Water scarcity in Pakistan

Residents in North Karachi are faced with an acute water shortage because of which residents are required to purchase water through tankers. The tankers are costly and do not fulfil the water requirements of the residents.

One of the reasons for poor water supply is broken supply lines, which have reduced the flow of water to different parts of the city. The long transmission routes also cause disruptions in the supply as there are leakages and thefts, which account for a loss of almost 30% of the city’s water supply. The situation is further exacerbated by the poor performance of outdated and inefficient pumping stations. The water board should address this by refurbishing the pumping stations and installing new supply lines to ensure a smooth supply of water.

According to a recent report by the International Monetary Fund (IMF), Pakistan ranks third in the world among countries facing acute water shortage. Reports by the United Nations Development Programme (UNDP) and the Pakistan Council of Research in Water Resources (PCRWR) also warn the authorities that the South Asian country will reach absolute water scarcity by 2025.

“No person in Pakistan, whether from the north with its more than 5,000 glaciers, or from the south with its ‘hyper deserts,’ will be immune to this [scarcity],” said Neil Buhne, UN humanitarian coordinator for Pakistan.

Researchers predict that Pakistan is on its way to becoming the most water-stressed country in the region by the year 2040.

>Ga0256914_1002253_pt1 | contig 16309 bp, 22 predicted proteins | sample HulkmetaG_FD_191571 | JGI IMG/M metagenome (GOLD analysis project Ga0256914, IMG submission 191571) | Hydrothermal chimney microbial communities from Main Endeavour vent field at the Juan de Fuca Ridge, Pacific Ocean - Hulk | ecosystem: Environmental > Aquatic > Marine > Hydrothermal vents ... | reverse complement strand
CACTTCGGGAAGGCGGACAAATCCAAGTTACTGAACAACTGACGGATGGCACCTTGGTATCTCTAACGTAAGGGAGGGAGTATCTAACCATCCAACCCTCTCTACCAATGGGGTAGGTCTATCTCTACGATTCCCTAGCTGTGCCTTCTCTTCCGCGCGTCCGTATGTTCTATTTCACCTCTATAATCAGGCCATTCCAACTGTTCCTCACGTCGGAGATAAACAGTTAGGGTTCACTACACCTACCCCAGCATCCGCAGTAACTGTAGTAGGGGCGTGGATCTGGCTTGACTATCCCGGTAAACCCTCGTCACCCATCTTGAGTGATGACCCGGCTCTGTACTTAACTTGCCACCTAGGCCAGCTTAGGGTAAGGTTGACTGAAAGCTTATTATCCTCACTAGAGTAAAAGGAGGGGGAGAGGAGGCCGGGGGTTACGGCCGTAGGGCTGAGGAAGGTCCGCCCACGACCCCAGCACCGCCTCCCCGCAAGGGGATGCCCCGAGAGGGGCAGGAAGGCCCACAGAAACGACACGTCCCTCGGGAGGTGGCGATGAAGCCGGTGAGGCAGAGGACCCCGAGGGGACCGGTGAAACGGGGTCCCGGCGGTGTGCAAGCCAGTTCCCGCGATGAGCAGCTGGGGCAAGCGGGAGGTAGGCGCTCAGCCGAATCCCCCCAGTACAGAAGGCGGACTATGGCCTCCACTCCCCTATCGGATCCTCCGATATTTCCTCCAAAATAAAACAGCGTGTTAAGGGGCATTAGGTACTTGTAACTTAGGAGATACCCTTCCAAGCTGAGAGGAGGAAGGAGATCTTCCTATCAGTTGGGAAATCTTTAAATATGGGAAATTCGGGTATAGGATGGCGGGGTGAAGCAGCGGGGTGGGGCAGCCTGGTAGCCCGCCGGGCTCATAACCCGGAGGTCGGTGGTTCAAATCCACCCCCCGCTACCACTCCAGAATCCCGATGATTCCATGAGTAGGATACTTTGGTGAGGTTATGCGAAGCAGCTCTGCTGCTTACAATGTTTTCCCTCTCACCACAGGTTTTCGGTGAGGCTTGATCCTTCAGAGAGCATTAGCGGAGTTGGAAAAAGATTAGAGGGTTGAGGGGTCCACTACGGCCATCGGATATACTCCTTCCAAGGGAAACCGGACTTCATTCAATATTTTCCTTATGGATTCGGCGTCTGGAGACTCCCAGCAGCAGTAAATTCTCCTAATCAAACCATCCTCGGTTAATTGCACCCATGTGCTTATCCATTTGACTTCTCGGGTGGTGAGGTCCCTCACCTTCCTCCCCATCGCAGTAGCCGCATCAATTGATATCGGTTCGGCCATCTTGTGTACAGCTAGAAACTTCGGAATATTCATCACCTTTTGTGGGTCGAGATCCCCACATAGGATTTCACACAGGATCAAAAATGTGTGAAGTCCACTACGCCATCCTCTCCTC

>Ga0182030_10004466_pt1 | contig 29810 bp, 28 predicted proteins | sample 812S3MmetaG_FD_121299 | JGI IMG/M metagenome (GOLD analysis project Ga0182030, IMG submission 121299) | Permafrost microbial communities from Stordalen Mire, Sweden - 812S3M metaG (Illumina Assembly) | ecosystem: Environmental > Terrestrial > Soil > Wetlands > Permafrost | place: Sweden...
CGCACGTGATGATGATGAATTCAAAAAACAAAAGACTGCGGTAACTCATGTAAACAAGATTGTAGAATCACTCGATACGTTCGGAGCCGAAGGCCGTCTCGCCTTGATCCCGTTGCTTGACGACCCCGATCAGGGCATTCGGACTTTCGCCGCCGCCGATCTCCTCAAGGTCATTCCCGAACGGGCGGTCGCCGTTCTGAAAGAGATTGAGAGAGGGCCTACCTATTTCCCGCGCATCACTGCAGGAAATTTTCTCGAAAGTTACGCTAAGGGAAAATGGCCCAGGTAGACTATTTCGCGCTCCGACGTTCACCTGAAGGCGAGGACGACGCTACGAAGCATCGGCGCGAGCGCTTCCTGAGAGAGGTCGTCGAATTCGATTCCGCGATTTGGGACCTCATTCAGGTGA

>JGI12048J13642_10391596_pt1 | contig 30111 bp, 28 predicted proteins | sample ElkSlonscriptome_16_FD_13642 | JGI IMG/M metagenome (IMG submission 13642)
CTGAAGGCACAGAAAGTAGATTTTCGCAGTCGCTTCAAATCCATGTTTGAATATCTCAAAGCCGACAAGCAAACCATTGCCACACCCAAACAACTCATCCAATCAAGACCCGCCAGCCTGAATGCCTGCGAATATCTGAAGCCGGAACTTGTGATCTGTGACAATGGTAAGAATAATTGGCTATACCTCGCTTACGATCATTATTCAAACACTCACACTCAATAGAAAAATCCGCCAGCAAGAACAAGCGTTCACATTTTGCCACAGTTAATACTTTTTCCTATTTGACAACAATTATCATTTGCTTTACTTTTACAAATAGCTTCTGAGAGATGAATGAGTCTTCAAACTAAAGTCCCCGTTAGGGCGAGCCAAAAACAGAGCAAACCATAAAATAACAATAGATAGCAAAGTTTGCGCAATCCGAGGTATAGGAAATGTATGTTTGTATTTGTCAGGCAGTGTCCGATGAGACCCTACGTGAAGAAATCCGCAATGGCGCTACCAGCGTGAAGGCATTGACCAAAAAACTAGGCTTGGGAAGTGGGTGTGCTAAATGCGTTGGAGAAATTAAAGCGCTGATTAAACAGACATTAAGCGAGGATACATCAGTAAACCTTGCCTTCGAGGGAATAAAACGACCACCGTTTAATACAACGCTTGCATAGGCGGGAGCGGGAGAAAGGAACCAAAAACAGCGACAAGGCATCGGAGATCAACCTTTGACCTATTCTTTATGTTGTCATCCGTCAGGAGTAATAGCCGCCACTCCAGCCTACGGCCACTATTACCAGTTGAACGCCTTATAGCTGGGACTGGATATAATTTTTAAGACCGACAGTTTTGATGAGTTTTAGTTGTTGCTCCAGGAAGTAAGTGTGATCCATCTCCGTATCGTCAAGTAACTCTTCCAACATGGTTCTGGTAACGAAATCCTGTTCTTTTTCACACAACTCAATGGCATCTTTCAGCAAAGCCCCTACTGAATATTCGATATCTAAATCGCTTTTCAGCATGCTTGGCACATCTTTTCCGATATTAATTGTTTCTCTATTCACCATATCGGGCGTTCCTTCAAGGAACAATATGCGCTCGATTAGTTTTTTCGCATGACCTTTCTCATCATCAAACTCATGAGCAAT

It is not the first time that development and research organizations have alerted Pakistani authorities about an impending crisis, which some analysts say poses a bigger threat to the country than terrorism.

In 2016, PCRWR reported that Pakistan touched the “water stress line” in 1990 and crossed the “water scarcity line” in 2005. If this situation persists, Pakistan is likely to face an acute water shortage or a drought-like situation in the near future, according to PCRWR, which is affiliated with the South Asian country’s Ministry of Science and Technology.

In the past, there was a crackdown on illegal hydrants to ensure an uninterrupted water supply. However, little has changed since. Some residents suspect that the water shortage is artificially created by tanker services for financial gains. If this is the case, then the relevant authorities should crack down on tanker mafias to make sure that water is easily available and accessible. Those involved in such malpractices must receive strict punishments and their services should be suspended. Despite several complaints against the inadequate water supply, the authorities have done little to address the concerns of the people. I want to urge all the relevant bodies to pay attention to this issue and resolve the water crisis at their earliest.

Nisar Ahmed

Karachi

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